72% isn’t that high. And this was only after Kayla helped me. Without her, I probably wouldn’t have even scraped a pass
ell done, Mimi, this is a significant improvement,” Mrs. Stern says warmly, handing back the test paper.
Oh. Mimi’s stomach somersaults. She’d forgotten the test, or maybe she’d pushed the thought away. With all of Kayla’s help and the feeling that she’d really done well for a change, would it even be good enough?
She keeps the paper tightly folded until she’s in a private corner, then takes a quick breath and peeks.
Well, it’s an improvement, that’s for sure. But…
72% isn’t that high. And this was only after Kayla helped me. Without her, I probably wouldn’t have even scraped a pass. And what will be with the seminary test?
The seminary test. Mimi’s chest tightens. There are knots up and down her windpipe; she needs to breathe.
What if I don’t get into seminary because of my grades?
She’s never allowed herself to formulate the thought before, but now, staring at the big, bold 72% with an encouraging comment from Mrs. Stern (Much improved, Mimi! I see your efforts. Keep shteiging and progressing. B’hatzlachah!), she suddenly faces reality.
72% isn’t enough. And it’s not just Chumash she’s struggling with; there’s all the overdue assignments and endless tests and quizzes. She can barely keep track of them all, let alone study long enough to achieve a decent grade.
It’s gonna get easier, she tells herself in Ma’s most upbeat, positive voice.
But then she thinks miserably: It hasn’t until now. What if it just gets worse?
It feels like the worse she’s feeling, the better she does in gymnastics.
Maybe it’s the tightness in her muscles that lends a new power to her springs, new control to her moves. Mimi bounces on her toes as Tova leads them through the warm-up, come on, I just want to move already.
Officially, they’re starting easy today, with aerials.
“No good having you guys graduate with your simple steps looking like a mess,” Tova says. “Hey – over there! Estee! Take three big steps to the left, you guys are too close together.”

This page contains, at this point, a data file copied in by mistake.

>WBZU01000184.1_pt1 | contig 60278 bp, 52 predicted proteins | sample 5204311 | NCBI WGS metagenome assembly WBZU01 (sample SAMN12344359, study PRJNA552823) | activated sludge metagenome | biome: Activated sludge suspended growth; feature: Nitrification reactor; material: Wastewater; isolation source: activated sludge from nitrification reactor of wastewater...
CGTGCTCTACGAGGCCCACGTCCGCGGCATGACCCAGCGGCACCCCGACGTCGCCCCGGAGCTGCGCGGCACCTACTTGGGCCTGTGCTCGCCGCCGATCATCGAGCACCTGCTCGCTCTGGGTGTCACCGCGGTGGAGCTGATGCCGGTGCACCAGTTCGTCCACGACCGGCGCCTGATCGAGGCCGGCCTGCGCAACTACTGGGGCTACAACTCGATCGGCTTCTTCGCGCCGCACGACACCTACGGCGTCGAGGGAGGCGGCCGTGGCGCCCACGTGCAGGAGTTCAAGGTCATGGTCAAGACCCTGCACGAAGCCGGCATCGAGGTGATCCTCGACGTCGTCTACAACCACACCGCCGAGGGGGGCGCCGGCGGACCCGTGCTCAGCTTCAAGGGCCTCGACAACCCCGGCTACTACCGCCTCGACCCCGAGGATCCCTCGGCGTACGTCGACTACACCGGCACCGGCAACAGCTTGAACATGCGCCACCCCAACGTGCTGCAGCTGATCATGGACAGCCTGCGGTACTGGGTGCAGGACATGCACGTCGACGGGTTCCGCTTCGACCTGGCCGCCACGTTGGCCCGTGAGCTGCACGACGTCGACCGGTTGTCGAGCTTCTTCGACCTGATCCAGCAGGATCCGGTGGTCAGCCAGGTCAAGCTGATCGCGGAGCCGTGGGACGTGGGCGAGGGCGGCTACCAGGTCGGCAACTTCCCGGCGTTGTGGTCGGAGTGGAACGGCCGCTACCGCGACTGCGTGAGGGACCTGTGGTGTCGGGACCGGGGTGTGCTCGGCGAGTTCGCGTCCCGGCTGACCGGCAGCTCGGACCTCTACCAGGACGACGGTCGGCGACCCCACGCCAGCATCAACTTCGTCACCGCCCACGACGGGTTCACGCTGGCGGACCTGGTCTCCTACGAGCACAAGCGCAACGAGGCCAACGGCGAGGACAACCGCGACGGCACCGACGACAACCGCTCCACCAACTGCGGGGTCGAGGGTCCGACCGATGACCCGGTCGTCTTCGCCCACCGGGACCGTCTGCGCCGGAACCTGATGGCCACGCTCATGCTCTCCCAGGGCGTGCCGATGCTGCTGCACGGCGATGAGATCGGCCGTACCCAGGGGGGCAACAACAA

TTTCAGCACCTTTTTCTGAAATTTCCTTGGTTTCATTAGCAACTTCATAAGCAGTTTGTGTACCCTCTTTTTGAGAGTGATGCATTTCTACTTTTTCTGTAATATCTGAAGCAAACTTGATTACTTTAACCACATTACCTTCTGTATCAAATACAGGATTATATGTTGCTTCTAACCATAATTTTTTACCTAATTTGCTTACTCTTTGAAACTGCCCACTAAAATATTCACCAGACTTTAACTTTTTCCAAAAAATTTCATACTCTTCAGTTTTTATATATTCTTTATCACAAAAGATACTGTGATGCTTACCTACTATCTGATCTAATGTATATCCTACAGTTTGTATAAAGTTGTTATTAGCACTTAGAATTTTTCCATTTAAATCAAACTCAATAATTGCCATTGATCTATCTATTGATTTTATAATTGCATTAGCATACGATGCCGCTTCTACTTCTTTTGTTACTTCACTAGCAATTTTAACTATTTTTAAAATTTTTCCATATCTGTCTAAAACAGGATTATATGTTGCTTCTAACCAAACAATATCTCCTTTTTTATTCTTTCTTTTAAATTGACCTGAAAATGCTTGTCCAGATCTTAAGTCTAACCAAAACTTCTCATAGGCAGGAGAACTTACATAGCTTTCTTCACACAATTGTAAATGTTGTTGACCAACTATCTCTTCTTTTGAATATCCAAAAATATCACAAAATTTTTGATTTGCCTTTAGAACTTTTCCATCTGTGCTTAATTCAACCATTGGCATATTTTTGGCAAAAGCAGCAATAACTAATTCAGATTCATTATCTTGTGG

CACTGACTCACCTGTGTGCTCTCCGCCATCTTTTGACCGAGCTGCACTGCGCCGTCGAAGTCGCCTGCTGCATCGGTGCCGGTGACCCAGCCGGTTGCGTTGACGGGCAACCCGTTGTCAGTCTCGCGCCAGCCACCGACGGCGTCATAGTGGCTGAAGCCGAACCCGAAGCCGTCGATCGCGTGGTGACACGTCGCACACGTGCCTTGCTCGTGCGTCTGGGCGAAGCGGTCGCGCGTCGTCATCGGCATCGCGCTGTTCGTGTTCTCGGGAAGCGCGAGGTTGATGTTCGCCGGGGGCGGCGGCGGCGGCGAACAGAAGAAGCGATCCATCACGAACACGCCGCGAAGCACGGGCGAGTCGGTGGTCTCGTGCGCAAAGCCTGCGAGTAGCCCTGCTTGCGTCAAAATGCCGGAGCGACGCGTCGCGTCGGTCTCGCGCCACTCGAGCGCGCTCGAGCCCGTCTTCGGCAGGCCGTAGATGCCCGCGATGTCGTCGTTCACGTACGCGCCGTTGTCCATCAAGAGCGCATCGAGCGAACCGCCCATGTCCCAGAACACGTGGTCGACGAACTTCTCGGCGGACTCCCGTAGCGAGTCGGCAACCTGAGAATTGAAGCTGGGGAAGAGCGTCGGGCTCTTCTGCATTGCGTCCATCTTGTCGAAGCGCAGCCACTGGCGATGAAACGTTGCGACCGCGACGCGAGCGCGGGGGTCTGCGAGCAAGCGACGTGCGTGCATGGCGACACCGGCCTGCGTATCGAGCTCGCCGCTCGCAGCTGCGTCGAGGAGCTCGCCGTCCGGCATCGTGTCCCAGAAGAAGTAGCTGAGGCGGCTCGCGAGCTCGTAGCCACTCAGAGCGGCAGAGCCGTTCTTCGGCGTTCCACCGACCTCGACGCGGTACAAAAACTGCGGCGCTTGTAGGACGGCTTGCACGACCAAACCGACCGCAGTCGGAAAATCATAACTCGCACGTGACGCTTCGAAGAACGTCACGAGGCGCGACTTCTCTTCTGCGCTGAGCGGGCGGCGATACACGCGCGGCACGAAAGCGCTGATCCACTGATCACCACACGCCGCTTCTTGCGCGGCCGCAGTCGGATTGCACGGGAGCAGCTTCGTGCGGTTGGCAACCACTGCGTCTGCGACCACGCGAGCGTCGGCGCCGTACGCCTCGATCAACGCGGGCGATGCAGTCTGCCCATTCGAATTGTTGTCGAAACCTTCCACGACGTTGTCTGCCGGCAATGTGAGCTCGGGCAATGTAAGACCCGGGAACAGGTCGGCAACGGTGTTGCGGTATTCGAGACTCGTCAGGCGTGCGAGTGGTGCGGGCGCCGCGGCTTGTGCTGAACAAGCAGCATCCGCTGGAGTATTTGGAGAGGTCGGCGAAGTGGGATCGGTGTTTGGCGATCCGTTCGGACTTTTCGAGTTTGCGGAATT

Mimi flips herself over in the air, legs splitting, making a perfect landing on her toes. Good enough. She wants to try the layouts again, there’s something so exhilarating about them.
She backs up, runs forward lightly, and leaps. Arch, heels, tight muscles, landing. She lands lightly, arms circling forward and out to her sides. Tova would be —
“Surprised.” The coach materializes in front of her, arms crossed. “Did I say we were doing layouts right now?”
Mimi’s muscles throb with adrenaline. “I did the aerials first,” she says.
“That’s not the point.” Tova gimlet-eyes her for another moment, and then relents. “But your layouts are coming along nicely. Keep going, and you’ll be starring in the production.”
She delivers all this impassively, but that’s just Tova. She’s tough, she’s a perfectionist, she’s a slave driver at times, but she’s also top in the field. If she thinks something is “coming along nicely,” last year’s coach would be calling it world-class perfection.
Tova claps her hands sharply, and the room quiets for instructions. When she’s done, and everyone’s back to work on their mats, she passes Mimi again.
“Stay behind at the end of the class, okay? I want to speak to you.”
Mimi stares after her.
“What does she want from you?” Leah asks, stretching one leg up in the air in a perfect split.
Mimi shrugs. “No idea.”
“Well, better you than me,” Leah says, lowering her leg and backing away.
Mimi rolls her eyes.
Up close, the coach isn’t as scary as she seems. Tova’s leaning against the wall thumbing through something on her phone, and she looks at Mimi with a close-lipped flicker that could pass for a smile. Aside from the two of them, the room is empty, and without the noise and chatter and movements flying through the air, it seems cavernous.
“Mimi, your gymnastics standard is impressive,” Tova says, her voice clipped. She sounds like Mrs. Stern does when she’s telling someone off, as if Mimi’s skills somehow reflect badly on her. “I’d like you to take extra coaching, get your moves absolutely perfect. Can you manage Sundays?”
Extra coaching. With Tova?
Mimi’s head spins. But… extra gymnastics, Sundays, another day in the week where she can set herself free, break her limits, fly.
“Sure,” she says.
“Good.” Tova checks things off on her fingers. “Now, exercises, you do make sure to do those daily, don’t you?”
Mimi thinks guiltily of the frenzied mornings and overwhelmed evenings, the mound of schoolwork and the social life which has suddenly become so complicated. “Um, yeah, mostly,” she stammers.
Tova frowns. “Mostly is not enough. You need to be doing them daily, keep strengthening your muscles, you should know that by now.”
Mimi is quiet.
“Look, I’m telling you this for a reason,” Tova says. “I have my eye on you, and you’ve got what it takes. With the exercises and the extra coaching, I think you’ll soon be in a position where you can train as a coach. If you’re willing to put in the hours and work very, very hard at it.”
Mimi’s heart feels like it’s doing a layout of its own: fly through the air, brace for landing. Put in the hours. Where is the time going to come from?
But this is gymnastics. This is her life.
“I’ll do it,” she promises.
to be continued…
(Originally featured in Mishpacha Jr., Issue 909)
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